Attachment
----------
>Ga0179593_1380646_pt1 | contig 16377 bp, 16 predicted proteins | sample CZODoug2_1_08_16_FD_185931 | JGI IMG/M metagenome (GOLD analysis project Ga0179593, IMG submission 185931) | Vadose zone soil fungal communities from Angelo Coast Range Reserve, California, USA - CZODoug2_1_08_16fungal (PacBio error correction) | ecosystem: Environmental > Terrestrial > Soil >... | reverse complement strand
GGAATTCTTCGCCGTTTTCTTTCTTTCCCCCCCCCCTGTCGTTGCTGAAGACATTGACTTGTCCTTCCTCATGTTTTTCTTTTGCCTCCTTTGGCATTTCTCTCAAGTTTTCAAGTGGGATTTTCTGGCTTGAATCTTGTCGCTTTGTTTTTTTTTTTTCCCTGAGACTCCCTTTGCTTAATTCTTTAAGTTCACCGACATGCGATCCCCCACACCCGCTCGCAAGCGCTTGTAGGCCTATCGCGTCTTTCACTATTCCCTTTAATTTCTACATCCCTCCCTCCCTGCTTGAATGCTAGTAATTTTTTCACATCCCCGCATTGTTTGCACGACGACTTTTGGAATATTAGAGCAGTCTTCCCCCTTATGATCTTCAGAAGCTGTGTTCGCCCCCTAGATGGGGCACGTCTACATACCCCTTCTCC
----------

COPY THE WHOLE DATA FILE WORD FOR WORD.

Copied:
>Ga0179593_1380646_pt1 | contig 16377 bp, 16 predicted proteins | sample CZODoug2_1_08_16_FD_185931 | JGI IMG/M metagenome (GOLD analysis project Ga0179593, IMG submission 185931) | Vadose zone soil fungal communities from Angelo Coast Range Reserve, California, USA - CZODoug2_1_08_16fungal (PacBio error correction) | ecosystem: Environmental > Terrestrial > Soil >... | reverse complement strand
GGAATTCTTCGCCGTTTTCTTTCTTTCCCCCCCCCCTGTCGTTGCTGAAGACATTGACTTGTCCTTCCTCATGTTTTTCTTTTGCCTCCTTTGGCATTTCTCTCAAGTTTTCAAGTGGGATTTTCTGGCTTGAATCTTGTCGCTTTGTTTTTTTTTTTTCCCTGAGACTCCCTTTGCTTAATTCTTTAAGTTCACCGACATGCGATCCCCCACACCCGCTCGCAAGCGCTTGTAGGCCTATCGCGTCTTTCACTATTCCCTTTAATTTCTACATCCCTCCCTCCCTGCTTGAATGCTAGTAATTTTTTCACATCCCCGCATTGTTTGCACGACGACTTTTGGAATATTAGAGCAGTCTTCCCCCTTATGATCTTCAGAAGCTGTGTTCGCCCCCTAGATGGGGCACGTCTACATACCCCTTCTCC